An inspiration to any woman who faces obstacles she feels are insurmountable, Mary Helen Lagasse provides us with a character unforgettable in her tenacity and inventiveness. Mercedes manages to hold together a life that is sure to fly apart at the seams at any moment: she is faced with issues that would engender defeat in many people faced with the same or similar predicaments. She does not settle for the statement, "There is nothing that can be done." If something can be done, she finds it, she does it, and does it well.

Like life, the story is part bittersweet, part heartbreaking and breathtaking in its scope and subject matter. The writing matches the tone, and there are many passages that are absolutely exquisite in both craft and imagery:

"She awoke with a start, her head pulsing, remembering the alkaline taste of the medicine riding the yellow bloat of her seasickness, the deck of the ship heaving and falling away-all things governed by the undulations of the sea." (p. 165)

This passage could serve as shorthand for the whole of the book: Mercedes wakes to find herself somewhere, in some state--internal or external--she didn't wholly expect. But, like a true heroine she takes on whatever task befalls her. Nothing is so daunting that is holds her back from her objective. Only rarely do we have glimpses of Mercedes worn out, wishing things were better. She does not wish things were better: she makes them better. She sets the path and the tone for her life and does not wait for it to be assigned to her, not by a man (her father or her husband), not by society (the police, the nuns, the shopkeeper, her landlady), not by anything but her sense of what needs to happen.

Even the small touches are notable: the name and description of the coyote, for instance, Aguilar. Eagle, unless my Spanish fails me. The book is littered throughout with references and allusions that this reader thoroughly enjoys.

Wonderfully written and detailed, I hope we see more work from this author in future--and soon!

Disappointed  Dec 28, 2004
This review is for the Curbstone Press first edition published in 2004, 336 pages. THE FIFTH SUN won the third annual Mámol Prize, which Curbstone Press awards for a first work of fiction in English by a Latina/o writer. The winner of the award receives a $1000 advance against royalties and Curbstone publishes the book. The book reviewed, purchased from this site in the fall of 2004, has "Advanced Review Copy" printed on the cover.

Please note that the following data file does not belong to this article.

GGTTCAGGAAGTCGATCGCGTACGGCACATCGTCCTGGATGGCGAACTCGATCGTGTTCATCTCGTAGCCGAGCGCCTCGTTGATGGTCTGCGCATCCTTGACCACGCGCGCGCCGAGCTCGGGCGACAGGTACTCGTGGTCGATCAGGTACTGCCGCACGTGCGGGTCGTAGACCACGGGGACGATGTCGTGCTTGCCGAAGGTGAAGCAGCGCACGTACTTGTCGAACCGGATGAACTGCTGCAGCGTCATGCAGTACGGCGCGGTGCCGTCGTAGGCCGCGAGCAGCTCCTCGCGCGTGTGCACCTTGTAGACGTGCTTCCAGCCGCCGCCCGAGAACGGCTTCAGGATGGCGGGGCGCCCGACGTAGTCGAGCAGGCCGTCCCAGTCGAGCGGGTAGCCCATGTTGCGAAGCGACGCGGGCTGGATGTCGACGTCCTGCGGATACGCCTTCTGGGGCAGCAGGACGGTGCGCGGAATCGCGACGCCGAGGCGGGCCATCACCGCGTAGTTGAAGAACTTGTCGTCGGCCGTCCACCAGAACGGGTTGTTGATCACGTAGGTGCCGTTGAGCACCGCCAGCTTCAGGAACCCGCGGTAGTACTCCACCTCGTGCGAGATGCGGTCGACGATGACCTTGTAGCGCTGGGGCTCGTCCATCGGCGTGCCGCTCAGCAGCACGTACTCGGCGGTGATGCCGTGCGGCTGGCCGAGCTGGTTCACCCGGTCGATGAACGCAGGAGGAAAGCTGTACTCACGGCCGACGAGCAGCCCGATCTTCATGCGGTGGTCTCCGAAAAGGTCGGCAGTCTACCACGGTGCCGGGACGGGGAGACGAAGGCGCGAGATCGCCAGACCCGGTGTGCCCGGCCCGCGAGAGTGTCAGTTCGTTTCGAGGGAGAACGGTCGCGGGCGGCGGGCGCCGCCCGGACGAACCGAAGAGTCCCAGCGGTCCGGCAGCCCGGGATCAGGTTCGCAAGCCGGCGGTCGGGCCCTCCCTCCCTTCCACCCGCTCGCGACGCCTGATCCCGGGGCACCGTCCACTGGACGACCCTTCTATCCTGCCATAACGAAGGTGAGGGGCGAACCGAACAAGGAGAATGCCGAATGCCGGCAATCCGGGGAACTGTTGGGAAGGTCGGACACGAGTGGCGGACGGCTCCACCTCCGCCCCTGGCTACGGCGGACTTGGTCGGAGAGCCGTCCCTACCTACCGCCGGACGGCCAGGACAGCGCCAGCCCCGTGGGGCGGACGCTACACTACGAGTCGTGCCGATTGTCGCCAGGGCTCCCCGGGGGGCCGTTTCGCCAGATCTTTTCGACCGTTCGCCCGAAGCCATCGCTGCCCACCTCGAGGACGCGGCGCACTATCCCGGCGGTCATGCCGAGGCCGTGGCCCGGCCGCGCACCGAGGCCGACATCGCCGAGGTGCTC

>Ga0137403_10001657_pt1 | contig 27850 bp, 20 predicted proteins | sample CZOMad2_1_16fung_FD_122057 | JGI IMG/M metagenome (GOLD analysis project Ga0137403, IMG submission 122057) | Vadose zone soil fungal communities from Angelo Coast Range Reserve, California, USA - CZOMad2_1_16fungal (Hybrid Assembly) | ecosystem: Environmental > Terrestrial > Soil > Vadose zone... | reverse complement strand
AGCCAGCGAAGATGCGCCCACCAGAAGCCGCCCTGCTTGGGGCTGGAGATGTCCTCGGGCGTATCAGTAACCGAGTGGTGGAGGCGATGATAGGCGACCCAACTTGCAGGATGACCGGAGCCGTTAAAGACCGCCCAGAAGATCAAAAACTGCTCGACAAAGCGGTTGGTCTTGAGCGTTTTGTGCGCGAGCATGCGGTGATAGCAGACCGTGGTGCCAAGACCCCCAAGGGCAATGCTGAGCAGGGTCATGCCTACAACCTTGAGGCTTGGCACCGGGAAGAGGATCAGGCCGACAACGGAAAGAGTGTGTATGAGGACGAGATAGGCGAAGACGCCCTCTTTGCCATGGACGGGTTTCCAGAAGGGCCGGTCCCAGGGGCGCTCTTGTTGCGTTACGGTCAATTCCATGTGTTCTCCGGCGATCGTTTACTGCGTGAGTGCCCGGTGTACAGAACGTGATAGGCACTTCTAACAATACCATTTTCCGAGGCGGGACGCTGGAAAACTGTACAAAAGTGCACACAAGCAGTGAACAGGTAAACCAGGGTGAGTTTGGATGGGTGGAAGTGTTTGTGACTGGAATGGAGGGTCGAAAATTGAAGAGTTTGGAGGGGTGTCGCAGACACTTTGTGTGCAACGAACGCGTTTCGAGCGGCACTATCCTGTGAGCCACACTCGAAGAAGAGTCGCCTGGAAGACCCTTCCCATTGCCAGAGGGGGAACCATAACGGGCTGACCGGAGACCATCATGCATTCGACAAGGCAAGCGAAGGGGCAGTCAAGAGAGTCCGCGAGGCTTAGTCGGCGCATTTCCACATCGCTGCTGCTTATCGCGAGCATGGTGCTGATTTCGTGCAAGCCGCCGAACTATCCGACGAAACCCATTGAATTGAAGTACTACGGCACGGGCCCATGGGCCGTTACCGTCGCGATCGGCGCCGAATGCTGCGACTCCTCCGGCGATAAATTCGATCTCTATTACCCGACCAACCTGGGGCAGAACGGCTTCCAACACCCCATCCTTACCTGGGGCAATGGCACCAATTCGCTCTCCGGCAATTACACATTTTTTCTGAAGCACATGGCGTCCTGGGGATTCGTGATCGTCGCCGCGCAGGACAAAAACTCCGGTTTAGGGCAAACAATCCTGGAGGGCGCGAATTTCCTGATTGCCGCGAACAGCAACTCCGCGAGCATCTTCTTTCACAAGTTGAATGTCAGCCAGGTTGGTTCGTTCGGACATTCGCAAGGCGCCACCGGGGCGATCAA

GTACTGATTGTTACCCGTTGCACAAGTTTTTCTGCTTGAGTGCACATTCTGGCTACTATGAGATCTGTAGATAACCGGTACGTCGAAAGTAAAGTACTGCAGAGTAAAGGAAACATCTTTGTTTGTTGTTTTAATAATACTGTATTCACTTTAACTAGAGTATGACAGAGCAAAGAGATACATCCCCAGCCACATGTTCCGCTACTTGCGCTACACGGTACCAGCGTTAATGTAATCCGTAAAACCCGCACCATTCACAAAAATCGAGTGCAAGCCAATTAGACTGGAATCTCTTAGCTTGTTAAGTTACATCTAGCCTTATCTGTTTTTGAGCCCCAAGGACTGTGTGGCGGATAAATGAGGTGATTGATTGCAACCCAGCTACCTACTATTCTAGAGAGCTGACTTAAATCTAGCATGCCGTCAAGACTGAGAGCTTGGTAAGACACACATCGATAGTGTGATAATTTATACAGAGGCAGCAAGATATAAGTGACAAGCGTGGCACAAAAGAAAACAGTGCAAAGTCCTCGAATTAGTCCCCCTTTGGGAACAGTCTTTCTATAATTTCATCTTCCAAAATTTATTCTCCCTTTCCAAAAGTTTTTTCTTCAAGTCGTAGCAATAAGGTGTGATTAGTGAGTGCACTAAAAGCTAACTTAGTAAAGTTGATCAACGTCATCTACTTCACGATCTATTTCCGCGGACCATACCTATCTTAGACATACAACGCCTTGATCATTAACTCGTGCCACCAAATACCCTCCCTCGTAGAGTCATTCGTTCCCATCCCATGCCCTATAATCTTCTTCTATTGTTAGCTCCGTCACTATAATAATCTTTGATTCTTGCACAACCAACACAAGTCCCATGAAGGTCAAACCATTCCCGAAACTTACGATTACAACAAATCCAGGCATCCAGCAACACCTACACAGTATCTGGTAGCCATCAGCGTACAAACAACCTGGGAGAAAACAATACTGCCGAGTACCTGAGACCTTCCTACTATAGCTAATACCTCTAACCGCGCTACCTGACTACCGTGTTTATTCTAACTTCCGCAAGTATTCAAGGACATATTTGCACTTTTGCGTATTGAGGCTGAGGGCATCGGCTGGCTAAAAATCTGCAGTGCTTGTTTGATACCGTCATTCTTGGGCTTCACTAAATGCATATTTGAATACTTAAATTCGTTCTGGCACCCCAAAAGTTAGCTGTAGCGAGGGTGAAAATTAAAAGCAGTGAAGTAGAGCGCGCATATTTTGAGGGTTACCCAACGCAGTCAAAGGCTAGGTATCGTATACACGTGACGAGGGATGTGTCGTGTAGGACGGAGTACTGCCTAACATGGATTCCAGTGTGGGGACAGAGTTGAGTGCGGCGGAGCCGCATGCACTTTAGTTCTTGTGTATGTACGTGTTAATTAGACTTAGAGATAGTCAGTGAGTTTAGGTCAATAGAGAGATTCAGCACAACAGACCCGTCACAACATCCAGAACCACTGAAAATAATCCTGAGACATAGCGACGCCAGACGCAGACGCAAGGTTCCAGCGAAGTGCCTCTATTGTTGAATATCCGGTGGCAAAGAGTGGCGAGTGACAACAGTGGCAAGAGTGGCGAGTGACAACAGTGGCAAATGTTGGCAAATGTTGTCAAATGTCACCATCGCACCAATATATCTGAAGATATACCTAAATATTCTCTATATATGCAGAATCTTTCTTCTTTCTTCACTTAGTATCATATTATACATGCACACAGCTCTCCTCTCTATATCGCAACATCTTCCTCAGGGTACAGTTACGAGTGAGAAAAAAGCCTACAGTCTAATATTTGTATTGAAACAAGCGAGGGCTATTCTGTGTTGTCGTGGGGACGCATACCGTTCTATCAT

THE FIFTH SUN is the story of Mercedes, a poor Mexican girl. Early in 1930, the Villalobos, a wealthy Mexican family, bring Mercedes to New Orleans, ostensively as a companion for their daughters. On 10 December 1930 (page 40), Mercedes composes a letter to her friends in Mexico, which includes the phrase "In the year since I have been in Nuevo Orleans..." Soon afterwards, Mercedes quits the Villalobos to work at the Mayfair Guest House, where one of the boarders seduces, impregnates and abandons her. The baby, Nicolás, is born on 29 October 1930, "nine months to the hour after he had been conceived..." (page 59). The chapter titles in THE FIFTH SUN include the year of the narrative present, but several are obvious errors. Within the narrative, there are more distracting inconsistencies in the timeline.

Mercedes struggles to survive the Depression, marries, and has two more sons. In 1936, her husband sends her back to Mexico with the children. In chapter sixteen, at page 171, when the author begins to describe Mercedes' miserable life in Mexico, I gave up.

THE FIFTH SUN uses the omniscient point of view. Within the first eighteen pages, the POV hops from Josefina to Mercedes to Trinidad back to Josefina then Mercedes to Blanco Villalobos to Garcia back to Mercedes. The brief cockfight scene in chapter two gives the POV of both birds. The characters in THE FIFTH SUN fight one another for voice and none, not even Mercedes, wins the melee; I did not sympathize with or despise anyone.

There are 85 named characters in the first half of this novel, and the reader struggles to figure out which ones are important. In a vignette, Manuela buys fish from Ettie Leonard and her twin boys Casper and Jasper, and the reader knows that Ettie's husband is Maynard, although Manuela never learns any of these names. Connie Fasbinder has a minor role, but Calvin and Thelma, her father and mother, are just names. Gottlieb, Joiner and Todd are boarders at the Lichtestein boarding house, each with a distinctive smell, which enables Chrispin, the near blind dog, to distinguish them. Chrispin is also a POV character. Inundated by names and points of view, I drowned.

The author litters THE FIFTH SUN with Spanish words and expressions without italics. Although I am reasonably fluent in Spanish, I found that the constant use of foreign words deprives the writing of rhythm and style. The last sentence I read contained the words "curandera," "mal de ojo," "susto" and "empacho." I pity the non-Spanish speaking readers.

I had hopes for this award-winning story in a genre that interests me, but it disappointed.